All the things that were written beforehand were written for our instruction.—Rom. 15:4.
God did not restrict his communication with humans to Hebrew. After the Babylonian exile, Aramaic became the everyday language of some of God’s people. Perhaps to indicate what was to come, Jehovah inspired the prophets Daniel and Jeremiah and the priest Ezra to record portions of their Bible books in Aramaic. Alexander the Great later conquered much of the ancient world, and common, or Koine, Greek became an international language. Many Jews began to speak that language, leading to the translation of the Hebrew Scriptures into Greek. This translation, thought to have been done by 72 translators, became known as the Septuagint. It was the first translation of the Bible and one of the most important. The work of so many translators resulted in varied translation styles, from literal to rather free. Nevertheless, the Septuagint was viewed as God’s Word by Greek-speaking Jews and later by Christians. w15 12/15 1:4-6
Song 47 and Prayer
Opening Comments (3 min. or less)
TREASURES FROM GOD’S WORD
“Are You Serving Jehovah Continually?”: (10 min.)
Digging for Spiritual Gems: (8 min.)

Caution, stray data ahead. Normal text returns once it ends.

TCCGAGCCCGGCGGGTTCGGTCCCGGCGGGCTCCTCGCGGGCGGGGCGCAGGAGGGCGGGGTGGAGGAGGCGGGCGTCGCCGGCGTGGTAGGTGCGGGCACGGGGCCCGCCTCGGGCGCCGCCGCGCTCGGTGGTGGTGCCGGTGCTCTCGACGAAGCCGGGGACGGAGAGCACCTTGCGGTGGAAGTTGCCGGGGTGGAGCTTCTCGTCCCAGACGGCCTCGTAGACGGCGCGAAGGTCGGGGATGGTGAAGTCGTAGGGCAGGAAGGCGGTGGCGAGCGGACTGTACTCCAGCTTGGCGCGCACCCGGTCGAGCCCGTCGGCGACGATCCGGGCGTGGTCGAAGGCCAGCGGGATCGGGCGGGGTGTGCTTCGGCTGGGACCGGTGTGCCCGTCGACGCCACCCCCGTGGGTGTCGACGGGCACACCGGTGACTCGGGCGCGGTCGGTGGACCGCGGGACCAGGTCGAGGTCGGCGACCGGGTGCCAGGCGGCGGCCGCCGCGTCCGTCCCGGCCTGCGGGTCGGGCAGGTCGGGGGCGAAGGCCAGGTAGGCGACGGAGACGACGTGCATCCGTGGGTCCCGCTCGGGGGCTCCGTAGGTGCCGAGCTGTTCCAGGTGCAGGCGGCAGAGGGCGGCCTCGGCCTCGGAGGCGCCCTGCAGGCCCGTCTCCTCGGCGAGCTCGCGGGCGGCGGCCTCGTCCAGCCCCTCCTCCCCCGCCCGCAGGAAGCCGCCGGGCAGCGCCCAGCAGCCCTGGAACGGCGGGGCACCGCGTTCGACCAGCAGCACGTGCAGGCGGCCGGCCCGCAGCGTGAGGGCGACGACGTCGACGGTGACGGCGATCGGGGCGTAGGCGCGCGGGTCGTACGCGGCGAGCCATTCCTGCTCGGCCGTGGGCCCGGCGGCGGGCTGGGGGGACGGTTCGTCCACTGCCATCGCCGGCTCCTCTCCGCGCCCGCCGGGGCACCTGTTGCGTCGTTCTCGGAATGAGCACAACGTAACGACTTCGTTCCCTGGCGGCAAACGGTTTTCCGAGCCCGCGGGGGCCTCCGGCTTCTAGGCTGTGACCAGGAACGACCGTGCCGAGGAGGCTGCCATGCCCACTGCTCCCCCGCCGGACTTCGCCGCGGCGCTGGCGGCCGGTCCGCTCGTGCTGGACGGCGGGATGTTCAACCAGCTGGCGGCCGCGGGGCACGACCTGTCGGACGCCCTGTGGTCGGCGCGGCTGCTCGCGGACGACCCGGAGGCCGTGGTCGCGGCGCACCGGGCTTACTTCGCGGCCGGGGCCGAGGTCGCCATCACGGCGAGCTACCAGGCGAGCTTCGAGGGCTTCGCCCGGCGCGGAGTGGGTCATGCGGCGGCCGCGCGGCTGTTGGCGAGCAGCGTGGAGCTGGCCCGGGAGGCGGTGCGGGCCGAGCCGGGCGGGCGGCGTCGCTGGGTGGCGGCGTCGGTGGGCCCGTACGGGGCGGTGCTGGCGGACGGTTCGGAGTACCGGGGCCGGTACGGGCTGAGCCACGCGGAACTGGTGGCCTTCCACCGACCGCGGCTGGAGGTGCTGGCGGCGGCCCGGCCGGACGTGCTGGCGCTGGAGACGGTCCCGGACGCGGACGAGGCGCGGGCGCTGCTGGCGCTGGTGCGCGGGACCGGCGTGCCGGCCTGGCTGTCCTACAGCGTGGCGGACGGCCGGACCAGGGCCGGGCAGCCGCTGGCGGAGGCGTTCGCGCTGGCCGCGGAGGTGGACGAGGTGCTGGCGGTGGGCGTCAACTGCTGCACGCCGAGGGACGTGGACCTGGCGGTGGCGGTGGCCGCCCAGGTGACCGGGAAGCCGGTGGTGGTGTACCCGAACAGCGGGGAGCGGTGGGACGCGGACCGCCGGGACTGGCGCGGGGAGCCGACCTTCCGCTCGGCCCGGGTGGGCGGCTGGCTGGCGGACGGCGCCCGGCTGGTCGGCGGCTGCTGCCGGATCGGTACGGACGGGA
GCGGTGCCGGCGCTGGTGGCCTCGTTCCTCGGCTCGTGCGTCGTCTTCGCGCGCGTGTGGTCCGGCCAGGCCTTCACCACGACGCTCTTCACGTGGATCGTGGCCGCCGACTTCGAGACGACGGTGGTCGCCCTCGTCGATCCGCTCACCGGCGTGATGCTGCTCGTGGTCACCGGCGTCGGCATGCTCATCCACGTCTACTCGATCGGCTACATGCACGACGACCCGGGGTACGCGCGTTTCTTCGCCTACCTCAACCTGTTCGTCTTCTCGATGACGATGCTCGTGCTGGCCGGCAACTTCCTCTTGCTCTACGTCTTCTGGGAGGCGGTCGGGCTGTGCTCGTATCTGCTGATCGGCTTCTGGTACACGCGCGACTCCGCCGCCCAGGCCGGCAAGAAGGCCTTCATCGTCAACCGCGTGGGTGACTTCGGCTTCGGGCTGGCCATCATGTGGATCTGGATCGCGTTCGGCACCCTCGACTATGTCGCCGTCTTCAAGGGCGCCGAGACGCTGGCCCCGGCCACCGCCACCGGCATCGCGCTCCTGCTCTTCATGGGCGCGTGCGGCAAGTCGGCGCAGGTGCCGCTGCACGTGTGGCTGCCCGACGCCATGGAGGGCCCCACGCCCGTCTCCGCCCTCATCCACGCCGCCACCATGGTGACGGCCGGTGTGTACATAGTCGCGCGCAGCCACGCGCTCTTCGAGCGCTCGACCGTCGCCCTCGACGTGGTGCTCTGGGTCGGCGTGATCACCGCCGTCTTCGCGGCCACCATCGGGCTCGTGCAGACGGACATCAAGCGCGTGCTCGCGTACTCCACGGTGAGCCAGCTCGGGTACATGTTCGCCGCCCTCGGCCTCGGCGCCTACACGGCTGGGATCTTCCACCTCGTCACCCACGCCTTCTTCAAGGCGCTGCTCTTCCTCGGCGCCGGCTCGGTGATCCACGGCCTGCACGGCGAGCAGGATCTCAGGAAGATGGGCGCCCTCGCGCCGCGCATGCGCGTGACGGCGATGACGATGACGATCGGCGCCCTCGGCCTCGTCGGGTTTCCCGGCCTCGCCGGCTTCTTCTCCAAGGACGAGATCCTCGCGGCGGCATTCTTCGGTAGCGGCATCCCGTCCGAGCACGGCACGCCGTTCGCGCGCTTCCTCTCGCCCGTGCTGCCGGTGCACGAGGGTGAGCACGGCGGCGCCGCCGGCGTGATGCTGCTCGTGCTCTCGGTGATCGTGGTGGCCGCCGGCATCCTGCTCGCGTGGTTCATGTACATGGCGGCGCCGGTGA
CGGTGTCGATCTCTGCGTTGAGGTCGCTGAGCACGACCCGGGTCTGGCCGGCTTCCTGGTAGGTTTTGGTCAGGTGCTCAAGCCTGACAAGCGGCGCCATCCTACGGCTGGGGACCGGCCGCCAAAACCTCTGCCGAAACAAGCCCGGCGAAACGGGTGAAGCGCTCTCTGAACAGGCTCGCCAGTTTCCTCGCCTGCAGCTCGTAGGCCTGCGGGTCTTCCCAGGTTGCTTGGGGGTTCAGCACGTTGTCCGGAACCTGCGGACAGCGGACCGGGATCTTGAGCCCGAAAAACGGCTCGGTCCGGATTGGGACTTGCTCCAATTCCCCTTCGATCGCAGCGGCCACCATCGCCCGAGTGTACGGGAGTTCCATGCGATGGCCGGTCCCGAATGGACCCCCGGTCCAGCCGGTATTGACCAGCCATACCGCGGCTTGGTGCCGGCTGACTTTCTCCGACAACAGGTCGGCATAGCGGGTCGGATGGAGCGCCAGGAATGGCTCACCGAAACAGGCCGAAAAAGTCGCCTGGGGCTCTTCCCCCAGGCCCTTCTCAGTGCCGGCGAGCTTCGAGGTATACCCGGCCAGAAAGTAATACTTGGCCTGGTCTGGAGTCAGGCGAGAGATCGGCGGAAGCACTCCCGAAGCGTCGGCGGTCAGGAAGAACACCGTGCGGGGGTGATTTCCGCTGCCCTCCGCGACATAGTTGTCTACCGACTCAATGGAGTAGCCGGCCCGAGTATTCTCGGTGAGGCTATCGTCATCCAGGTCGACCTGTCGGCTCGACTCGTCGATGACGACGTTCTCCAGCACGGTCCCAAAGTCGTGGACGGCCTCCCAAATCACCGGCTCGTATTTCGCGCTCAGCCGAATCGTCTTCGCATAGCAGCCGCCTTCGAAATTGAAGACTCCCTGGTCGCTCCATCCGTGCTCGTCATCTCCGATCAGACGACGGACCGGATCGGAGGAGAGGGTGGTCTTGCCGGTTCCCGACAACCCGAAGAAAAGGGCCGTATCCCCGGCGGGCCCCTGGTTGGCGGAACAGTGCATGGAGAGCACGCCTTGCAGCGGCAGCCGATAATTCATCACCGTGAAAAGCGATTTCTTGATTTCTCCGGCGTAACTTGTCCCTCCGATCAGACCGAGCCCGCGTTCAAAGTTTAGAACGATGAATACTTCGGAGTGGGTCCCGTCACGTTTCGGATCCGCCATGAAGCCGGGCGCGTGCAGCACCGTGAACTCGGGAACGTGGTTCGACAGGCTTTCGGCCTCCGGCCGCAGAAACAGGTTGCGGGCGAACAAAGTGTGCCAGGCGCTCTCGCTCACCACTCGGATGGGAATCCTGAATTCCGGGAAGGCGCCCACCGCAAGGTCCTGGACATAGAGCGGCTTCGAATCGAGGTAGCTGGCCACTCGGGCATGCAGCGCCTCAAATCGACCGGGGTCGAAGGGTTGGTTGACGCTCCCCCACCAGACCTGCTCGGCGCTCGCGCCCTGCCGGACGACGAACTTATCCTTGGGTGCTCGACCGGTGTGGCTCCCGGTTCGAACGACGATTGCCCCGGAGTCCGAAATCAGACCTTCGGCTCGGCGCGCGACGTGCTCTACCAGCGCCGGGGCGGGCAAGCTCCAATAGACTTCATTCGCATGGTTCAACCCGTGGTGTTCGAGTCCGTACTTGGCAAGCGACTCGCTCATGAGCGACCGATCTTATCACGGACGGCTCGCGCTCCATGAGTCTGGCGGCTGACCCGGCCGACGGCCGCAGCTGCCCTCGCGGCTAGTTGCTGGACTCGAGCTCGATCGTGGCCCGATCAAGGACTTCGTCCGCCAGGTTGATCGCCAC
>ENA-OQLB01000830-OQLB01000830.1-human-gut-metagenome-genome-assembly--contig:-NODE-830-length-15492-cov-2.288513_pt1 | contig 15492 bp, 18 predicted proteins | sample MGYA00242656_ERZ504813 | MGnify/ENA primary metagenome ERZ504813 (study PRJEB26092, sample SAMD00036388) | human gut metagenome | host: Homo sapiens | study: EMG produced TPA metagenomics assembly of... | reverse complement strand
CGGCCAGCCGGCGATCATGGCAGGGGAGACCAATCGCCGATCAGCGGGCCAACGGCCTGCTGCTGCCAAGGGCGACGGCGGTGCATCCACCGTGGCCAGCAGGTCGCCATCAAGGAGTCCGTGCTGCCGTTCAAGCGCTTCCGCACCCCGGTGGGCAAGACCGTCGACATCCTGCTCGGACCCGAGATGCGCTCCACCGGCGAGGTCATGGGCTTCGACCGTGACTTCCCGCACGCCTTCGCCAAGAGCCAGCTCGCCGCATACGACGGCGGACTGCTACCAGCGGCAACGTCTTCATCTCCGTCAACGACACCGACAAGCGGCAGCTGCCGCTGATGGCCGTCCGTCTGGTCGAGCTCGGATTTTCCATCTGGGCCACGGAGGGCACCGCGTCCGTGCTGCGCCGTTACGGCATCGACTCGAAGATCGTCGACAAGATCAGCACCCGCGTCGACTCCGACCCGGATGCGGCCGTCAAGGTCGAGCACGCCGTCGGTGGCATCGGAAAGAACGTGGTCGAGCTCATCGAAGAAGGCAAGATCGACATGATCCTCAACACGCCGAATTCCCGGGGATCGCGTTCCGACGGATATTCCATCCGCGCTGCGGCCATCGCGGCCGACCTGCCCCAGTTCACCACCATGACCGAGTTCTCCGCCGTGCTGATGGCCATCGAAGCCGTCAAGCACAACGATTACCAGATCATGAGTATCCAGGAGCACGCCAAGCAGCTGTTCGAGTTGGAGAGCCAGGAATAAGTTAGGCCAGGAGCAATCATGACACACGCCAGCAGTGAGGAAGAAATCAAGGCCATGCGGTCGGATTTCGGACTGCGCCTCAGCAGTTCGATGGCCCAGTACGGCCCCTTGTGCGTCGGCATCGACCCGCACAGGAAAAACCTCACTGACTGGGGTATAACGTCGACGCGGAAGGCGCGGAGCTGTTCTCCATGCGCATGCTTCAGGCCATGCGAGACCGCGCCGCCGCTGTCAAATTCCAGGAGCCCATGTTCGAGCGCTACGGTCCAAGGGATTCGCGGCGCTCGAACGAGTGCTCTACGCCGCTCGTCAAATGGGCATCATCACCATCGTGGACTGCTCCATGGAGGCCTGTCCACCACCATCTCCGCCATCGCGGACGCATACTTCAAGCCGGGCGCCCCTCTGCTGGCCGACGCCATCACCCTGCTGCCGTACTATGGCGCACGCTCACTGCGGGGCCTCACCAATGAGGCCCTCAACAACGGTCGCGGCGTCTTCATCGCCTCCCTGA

What has this week’s Bible reading taught you about Jehovah?
What other spiritual gems have you discovered in this week’s Bible reading?
Bible Reading: (4 min. or less) Da 4:29-37
APPLY YOURSELF TO THE FIELD MINISTRY
Initial Call: (2 min. or less) inv
Return Visit: (4 min. or less) inv
—The meeting invitation was placed on the preceding visit. Demonstrate a return visit.
Bible Study: (6 min. or less) bh 120 ¶16
—Encourage the student to demonstrate integrity despite opposition from a family member.
LIVING AS CHRISTIANS
“Train Them to Serve Jehovah Continually”: (15 min.) Discussion. Afterward, play and discuss the video that shows an experienced publisher working in the ministry with a new publisher.
Review Followed by Preview of Next Week (3 min.)
Song 109 and Prayer